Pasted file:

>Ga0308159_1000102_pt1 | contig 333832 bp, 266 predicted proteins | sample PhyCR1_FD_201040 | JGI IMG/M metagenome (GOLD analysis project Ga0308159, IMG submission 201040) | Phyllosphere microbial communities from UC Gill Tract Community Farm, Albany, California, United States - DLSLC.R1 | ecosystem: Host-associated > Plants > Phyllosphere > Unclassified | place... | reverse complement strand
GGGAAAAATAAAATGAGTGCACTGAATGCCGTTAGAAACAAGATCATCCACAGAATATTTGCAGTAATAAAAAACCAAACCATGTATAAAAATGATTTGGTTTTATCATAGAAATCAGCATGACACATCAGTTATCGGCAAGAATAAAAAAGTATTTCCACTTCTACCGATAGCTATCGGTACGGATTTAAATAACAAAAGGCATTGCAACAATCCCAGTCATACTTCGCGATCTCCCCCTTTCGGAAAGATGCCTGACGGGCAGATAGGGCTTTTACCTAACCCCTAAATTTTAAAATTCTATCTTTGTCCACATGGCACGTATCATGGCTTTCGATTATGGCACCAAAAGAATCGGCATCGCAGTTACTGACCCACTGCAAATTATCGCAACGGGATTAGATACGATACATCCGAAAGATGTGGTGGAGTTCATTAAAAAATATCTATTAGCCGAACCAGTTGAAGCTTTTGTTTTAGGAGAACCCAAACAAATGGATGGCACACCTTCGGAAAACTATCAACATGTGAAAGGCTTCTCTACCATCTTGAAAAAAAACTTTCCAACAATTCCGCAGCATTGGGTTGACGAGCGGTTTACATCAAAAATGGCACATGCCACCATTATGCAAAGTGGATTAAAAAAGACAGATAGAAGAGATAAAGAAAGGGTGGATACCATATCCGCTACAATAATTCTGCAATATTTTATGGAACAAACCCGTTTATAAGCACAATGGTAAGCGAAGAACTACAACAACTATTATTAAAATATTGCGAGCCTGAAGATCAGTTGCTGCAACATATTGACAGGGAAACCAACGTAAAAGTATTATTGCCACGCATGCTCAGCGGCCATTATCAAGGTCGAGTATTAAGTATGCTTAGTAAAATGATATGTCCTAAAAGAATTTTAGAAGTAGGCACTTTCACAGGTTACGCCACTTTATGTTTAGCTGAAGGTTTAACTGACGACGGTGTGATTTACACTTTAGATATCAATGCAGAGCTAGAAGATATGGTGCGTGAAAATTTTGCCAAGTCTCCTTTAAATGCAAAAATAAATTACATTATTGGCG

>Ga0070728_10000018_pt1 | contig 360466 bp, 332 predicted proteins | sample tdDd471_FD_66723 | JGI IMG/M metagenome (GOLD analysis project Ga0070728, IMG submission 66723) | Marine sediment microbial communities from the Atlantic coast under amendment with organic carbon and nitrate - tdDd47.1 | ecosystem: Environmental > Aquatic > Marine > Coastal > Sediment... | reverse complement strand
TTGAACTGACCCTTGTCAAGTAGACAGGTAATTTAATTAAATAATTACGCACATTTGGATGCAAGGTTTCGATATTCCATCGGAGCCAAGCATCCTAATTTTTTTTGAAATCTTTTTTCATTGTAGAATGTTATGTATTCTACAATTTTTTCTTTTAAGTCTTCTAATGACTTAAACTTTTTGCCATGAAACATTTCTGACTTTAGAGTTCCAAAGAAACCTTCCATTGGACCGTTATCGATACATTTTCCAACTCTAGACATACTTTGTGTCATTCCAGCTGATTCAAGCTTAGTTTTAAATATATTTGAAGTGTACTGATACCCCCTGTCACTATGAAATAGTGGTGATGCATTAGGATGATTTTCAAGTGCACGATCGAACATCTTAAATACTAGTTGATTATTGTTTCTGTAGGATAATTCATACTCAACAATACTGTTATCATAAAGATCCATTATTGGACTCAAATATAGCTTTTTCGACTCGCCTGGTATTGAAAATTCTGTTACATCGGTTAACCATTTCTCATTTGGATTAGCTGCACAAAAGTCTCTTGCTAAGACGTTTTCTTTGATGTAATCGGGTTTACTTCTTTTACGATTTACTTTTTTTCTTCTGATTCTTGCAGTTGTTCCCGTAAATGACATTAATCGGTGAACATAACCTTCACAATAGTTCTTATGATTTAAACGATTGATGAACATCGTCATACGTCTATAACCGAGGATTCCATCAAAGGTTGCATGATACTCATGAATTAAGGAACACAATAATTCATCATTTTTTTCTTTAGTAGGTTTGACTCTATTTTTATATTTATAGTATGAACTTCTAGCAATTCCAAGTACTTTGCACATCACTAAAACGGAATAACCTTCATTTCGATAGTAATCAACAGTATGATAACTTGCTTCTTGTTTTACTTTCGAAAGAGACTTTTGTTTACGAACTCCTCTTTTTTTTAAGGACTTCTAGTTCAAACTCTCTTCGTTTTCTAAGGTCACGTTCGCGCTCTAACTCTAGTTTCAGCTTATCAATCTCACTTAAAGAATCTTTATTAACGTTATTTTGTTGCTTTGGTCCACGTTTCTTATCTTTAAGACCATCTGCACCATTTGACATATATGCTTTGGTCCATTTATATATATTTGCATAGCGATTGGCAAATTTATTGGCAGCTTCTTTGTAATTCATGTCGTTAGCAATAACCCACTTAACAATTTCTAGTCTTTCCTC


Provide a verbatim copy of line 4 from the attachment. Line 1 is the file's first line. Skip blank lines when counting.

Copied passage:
TTGAACTGACCCTTGTCAAGTAGACAGGTAATTTAATTAAATAATTACGCACATTTGGATGCAAGGTTTCGATATTCCATCGGAGCCAAGCATCCTAATTTTTTTTGAAATCTTTTTTCATTGTAGAATGTTATGTATTCTACAATTTTTTCTTTTAAGTCTTCTAATGACTTAAACTTTTTGCCATGAAACATTTCTGACTTTAGAGTTCCAAAGAAACCTTCCATTGGACCGTTATCGATACATTTTCCAACTCTAGACATACTTTGTGTCATTCCAGCTGATTCAAGCTTAGTTTTAAATATATTTGAAGTGTACTGATACCCCCTGTCACTATGAAATAGTGGTGATGCATTAGGATGATTTTCAAGTGCACGATCGAACATCTTAAATACTAGTTGATTATTGTTTCTGTAGGATAATTCATACTCAACAATACTGTTATCATAAAGATCCATTATTGGACTCAAATATAGCTTTTTCGACTCGCCTGGTATTGAAAATTCTGTTACATCGGTTAACCATTTCTCATTTGGATTAGCTGCACAAAAGTCTCTTGCTAAGACGTTTTCTTTGATGTAATCGGGTTTACTTCTTTTACGATTTACTTTTTTTCTTCTGATTCTTGCAGTTGTTCCCGTAAATGACATTAATCGGTGAACATAACCTTCACAATAGTTCTTATGATTTAAACGATTGATGAACATCGTCATACGTCTATAACCGAGGATTCCATCAAAGGTTGCATGATACTCATGAATTAAGGAACACAATAATTCATCATTTTTTTCTTTAGTAGGTTTGACTCTATTTTTATATTTATAGTATGAACTTCTAGCAATTCCAAGTACTTTGCACATCACTAAAACGGAATAACCTTCATTTCGATAGTAATCAACAGTATGATAACTTGCTTCTTGTTTTACTTTCGAAAGAGACTTTTGTTTACGAACTCCTCTTTTTTTTAAGGACTTCTAGTTCAAACTCTCTTCGTTTTCTAAGGTCACGTTCGCGCTCTAACTCTAGTTTCAGCTTATCAATCTCACTTAAAGAATCTTTATTAACGTTATTTTGTTGCTTTGGTCCACGTTTCTTATCTTTAAGACCATCTGCACCATTTGACATATATGCTTTGGTCCATTTATATATATTTGCATAGCGATTGGCAAATTTATTGGCAGCTTCTTTGTAATTCATGTCGTTAGCAATAACCCACTTAACAATTTCTAGTCTTTCCTC